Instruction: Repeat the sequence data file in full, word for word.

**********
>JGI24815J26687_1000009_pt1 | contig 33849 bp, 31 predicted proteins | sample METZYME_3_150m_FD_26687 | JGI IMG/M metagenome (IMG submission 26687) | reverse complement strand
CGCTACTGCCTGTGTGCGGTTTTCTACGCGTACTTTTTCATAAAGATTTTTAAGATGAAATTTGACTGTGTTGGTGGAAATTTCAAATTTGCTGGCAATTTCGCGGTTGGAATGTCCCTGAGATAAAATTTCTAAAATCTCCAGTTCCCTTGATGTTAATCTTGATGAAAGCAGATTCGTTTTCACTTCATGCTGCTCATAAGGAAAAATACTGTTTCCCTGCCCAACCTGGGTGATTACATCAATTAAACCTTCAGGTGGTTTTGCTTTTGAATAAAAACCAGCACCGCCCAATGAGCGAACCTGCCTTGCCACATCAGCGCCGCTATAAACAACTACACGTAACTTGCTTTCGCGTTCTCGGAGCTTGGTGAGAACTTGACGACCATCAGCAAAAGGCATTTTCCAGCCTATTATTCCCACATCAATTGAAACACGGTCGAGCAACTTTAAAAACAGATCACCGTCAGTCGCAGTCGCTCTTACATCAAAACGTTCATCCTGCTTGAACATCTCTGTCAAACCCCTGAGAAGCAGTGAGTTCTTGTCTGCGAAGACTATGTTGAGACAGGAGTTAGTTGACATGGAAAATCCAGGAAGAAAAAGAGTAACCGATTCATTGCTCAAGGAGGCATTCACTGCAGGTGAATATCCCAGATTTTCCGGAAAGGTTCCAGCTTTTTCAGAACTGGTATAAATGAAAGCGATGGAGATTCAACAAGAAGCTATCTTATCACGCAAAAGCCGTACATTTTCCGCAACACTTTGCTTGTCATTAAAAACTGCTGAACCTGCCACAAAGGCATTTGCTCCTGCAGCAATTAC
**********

>JGI24815J26687_1000009_pt1 | contig 33849 bp, 31 predicted proteins | sample METZYME_3_150m_FD_26687 | JGI IMG/M metagenome (IMG submission 26687) | reverse complement strand
CGCTACTGCCTGTGTGCGGTTTTCTACGCGTACTTTTTCATAAAGATTTTTAAGATGAAATTTGACTGTGTTGGTGGAAATTTCAAATTTGCTGGCAATTTCGCGGTTGGAATGTCCCTGAGATAAAATTTCTAAAATCTCCAGTTCCCTTGATGTTAATCTTGATGAAAGCAGATTCGTTTTCACTTCATGCTGCTCATAAGGAAAAATACTGTTTCCCTGCCCAACCTGGGTGATTACATCAATTAAACCTTCAGGTGGTTTTGCTTTTGAATAAAAACCAGCACCGCCCAATGAGCGAACCTGCCTTGCCACATCAGCGCCGCTATAAACAACTACACGTAACTTGCTTTCGCGTTCTCGGAGCTTGGTGAGAACTTGACGACCATCAGCAAAAGGCATTTTCCAGCCTATTATTCCCACATCAATTGAAACACGGTCGAGCAACTTTAAAAACAGATCACCGTCAGTCGCAGTCGCTCTTACATCAAAACGTTCATCCTGCTTGAACATCTCTGTCAAACCCCTGAGAAGCAGTGAGTTCTTGTCTGCGAAGACTATGTTGAGACAGGAGTTAGTTGACATGGAAAATCCAGGAAGAAAAAGAGTAACCGATTCATTGCTCAAGGAGGCATTCACTGCAGGTGAATATCCCAGATTTTCCGGAAAGGTTCCAGCTTTTTCAGAACTGGTATAAATGAAAGCGATGGAGATTCAACAAGAAGCTATCTTATCACGCAAAAGCCGTACATTTTCCGCAACACTTTGCTTGTCATTAAAAACTGCTGAACCTGCCACAAAGGCATTTGCTCCTGCAGCAATTAC